Fawbush came out in the second working in the range that he normally sat for the rest of the game, 85-87 mph, touching 88. That’s fringe-average for a right-handed starter, but there’s room for more in his frame. He consistently added 77-78 mph sliders and 78-81 mph changeups, the changeups being his best pitches throughout the entire game. After getting a quick, lazy flyout to start the inning, Reggie Williams came up to bat again. This time, Williams promptly delivered a fastball out over the plate into the right-center field gap, and I timed him at 4.21 seconds to first base on the turn towards second. Unfortunately for Williams, he stumbled around first base, falling to the ground hard. He managed to get up and get to second base with his plus speed, but that kept him from a possible triple. After an infield single, MGC first baseman T.J. Rich, who has a Memphis scholarship for next year, went with an 86 mph fastball on the outside corner, hitting a double down the left field line from his open left-handed stance. That double scored a pair of runs, and I was impressed with Rich’s hitting ability for most of the game. He doesn’t have much power or power projection that you’d like to see in a first base prospect, but he features a solid-average hit tool and a good idea of what he’s doing at the plate. After another flyout, I saw the first in a long line of errors to come in the game, which I quickly labeled as the sloppiest game I’ve seen this year. With Rich still on second and two outs, Fawbush induced a normal groundball to shortstop Dadynoel Lorenzo, who turned towards second to do an underhand toss, as if there was a runner at first and there was a force at second. After realizing that he made a big mistake, he delivered the ball high over the first baseman’s head, scoring Rich and extending the inning. Fawbush got a groundball from the next hitter to end the inning, but now Perimeter was down 8-2 due to Lorenzo’s big mistake.

O’Brien settled in to his normal routine of 88-89 mph fastballs in the second, along with sliders in the 81-83 mph range, though he snapped off one power slider at 85 that was just nasty, a plus-plus pitch that is rare from any pitcher, much less a junior college sophomore. He allowed a single, a swinging sacrifice bunt, then a double, setting up the next hitter with runners at second and third and only one out. Lorenzo then stepped up and had a quality at-bat, not trying to do too much after his error, instead lofting a flyball to right-center field, where Reggie Williams made the catch, both runners tagging and advancing. Williams tried to throw out the runner going to third, flashing an average arm in the process, but both runners were safe, making it 2 outs with a runner on third. O’Brien allowed one more single for another run, and then I got to see how Williams breaks in on line drives. The following hitter hit a low, sinking line drive, and Williams got an excellent read off the bat. He was charging in hard, made a great effort for the ball, but it short-hopped his glove, kicking off to the side. He did a great job of keeping the ball in front of him, despite not catching it, and that saved at least a run. The runners ended up at second and third, but O’Brien sat down the next hitter with a plus 81 mph slider, ending the inning with an 8-4 lead.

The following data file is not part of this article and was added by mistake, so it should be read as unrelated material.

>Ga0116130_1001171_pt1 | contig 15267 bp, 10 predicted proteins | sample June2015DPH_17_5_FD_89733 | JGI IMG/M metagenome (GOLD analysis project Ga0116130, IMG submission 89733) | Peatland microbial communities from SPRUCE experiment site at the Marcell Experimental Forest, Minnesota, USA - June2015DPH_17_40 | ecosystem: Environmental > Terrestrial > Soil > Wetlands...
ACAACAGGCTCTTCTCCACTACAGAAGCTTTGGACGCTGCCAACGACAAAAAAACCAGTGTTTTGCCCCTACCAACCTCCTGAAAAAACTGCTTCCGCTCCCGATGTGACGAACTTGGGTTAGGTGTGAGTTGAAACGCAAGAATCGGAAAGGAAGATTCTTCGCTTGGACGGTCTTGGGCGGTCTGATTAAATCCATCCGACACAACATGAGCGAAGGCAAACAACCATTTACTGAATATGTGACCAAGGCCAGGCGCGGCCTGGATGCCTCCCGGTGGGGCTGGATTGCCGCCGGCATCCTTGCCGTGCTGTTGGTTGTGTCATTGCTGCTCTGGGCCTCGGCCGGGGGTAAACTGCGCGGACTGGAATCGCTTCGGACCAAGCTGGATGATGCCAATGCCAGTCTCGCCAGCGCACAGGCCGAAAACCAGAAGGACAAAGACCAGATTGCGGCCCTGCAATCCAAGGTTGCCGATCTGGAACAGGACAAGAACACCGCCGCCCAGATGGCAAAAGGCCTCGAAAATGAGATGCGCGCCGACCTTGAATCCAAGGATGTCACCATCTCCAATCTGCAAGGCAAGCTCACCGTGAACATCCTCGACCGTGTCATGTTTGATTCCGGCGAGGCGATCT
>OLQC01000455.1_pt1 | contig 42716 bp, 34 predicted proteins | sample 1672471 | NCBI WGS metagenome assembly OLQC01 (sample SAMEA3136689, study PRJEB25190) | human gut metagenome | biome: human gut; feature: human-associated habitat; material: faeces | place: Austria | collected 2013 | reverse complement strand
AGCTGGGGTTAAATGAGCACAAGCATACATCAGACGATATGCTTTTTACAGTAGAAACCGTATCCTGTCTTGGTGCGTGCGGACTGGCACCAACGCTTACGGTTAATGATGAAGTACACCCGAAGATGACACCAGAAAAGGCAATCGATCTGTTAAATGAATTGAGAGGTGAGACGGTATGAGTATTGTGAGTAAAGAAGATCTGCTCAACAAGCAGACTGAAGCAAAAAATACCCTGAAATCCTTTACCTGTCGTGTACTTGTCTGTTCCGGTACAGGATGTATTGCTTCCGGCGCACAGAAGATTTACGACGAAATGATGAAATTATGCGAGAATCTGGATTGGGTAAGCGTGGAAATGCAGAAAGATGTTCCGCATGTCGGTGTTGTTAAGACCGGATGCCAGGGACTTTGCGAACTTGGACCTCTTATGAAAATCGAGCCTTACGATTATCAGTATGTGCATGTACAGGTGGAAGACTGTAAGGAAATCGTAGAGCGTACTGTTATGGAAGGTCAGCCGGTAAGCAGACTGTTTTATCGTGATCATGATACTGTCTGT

Now that you’ve gotten a feel for the offense and the pitching in this matchup, I’ll take you through the highlights of the rest of the game in terms of scouting notes:

-Fawbush continued to lose velocity bit by bit for the rest of his outing, and he only lasted 4.1 innings, throwing 89 pitches in the process. By the time that fifth inning came around, he was sitting 84-86 with a 69 mph curveball and a 77 mph slider, and neither pitch had much break on it. He seemed to lack the durability you want in a pitcher, especially one his size, and though it could have been the heat, he didn’t really impress me. The scouts there lost interest at about the same time I did, so I know he has a lot of work to do. He could be an early-teens pick for me, but only if he signs for under $100K.
-Williams finished out the game 3-6, and he essentially confirmed everything I’ve been hearing. He has real trouble reading breaking balls, but he has good raw tools to work with. He’s really big for a speedster, and while I peg him as a 65 runner right now, he might be a 55-60 runner as he matures. However, with an average arm and plus range, he’ll be a very good center fielder. He has some raw power in his swing, and he could hit 10-12 home runs a season in his prime, but he’s probably a bottom third hitter due to his pitch recognition problems, as he should strike out a fair number of times.
-O’Brien was the most physically impressive pitcher on the day from a scouting perspective, but he didn’t get the results his stuff indicated. He was still sitting 87-89 in the sixth inning, but he lost all control late, and he was left out to dry a little by his coach, who didn’t want to bring in any more arms, as this game was game one of a doubleheader. There are some positives to work with here, and I think he could make a shutdown eighth inning guy as a pro. I don’t like his arm action, but his two-pitch mix really works for him in short stints, and he can dial it up to 91 over a six inning outing, so I can see him up to 95 as a reliever. He’s an interesting 8th-12th round name if he’s signable as a reliever.
-Most of the hitters on the day were mistake hitters. Josh Purvis, the DH from MGC, hit a pair of home runs, but they were on a pair of pitches that should be driven, so I don’t give him a lot of credit other than to say he’s a solid mistake hitter. The ball was carrying well to right and right-center on the day due to 10-15 mph winds headed that direction, and the four home runs took advantage of that.
-The only other pitcher of note was the Perimeter pitcher that followed Fawbush. Bryan Benzor has a high-effort delivery from a smallish frame, and he has middle reliever written all over him. He pitched in long relief on the day, and while he didn’t exactly put out the fire, he did a solid job of keeping his team in the game on a day where the field was a launching pad. He worked 88-90 with his fastball and was very confident with a 79-81 mph changeup that got some swings and misses. He had the best actual performance of the day between the pitchers, as he struck out 7 batters in just 4 innings. He looks like an interesting summer follow, as he’s only a freshman, but he could be an 8th-12th round guy next year.

It’s always frustrating to watch a game with 10 errors, especially at the junior college level. That’s in addition to the 13 walks, 3 wild pitches, and the hit batter. It was just a really sloppy game. Dadynoel Lorenzo showed some potential and some tools, but his three errors and mental mistakes were frustrating, and I wish LeAndre Davis had been out there at shortstop instead. However, when you’re out scouting, you don’t get to pick the lineups, so you go with what you get.

If you have any questions about the players I saw, post them in the comments, and I’ll get back to you. Stock up/stock down to come tomorrow.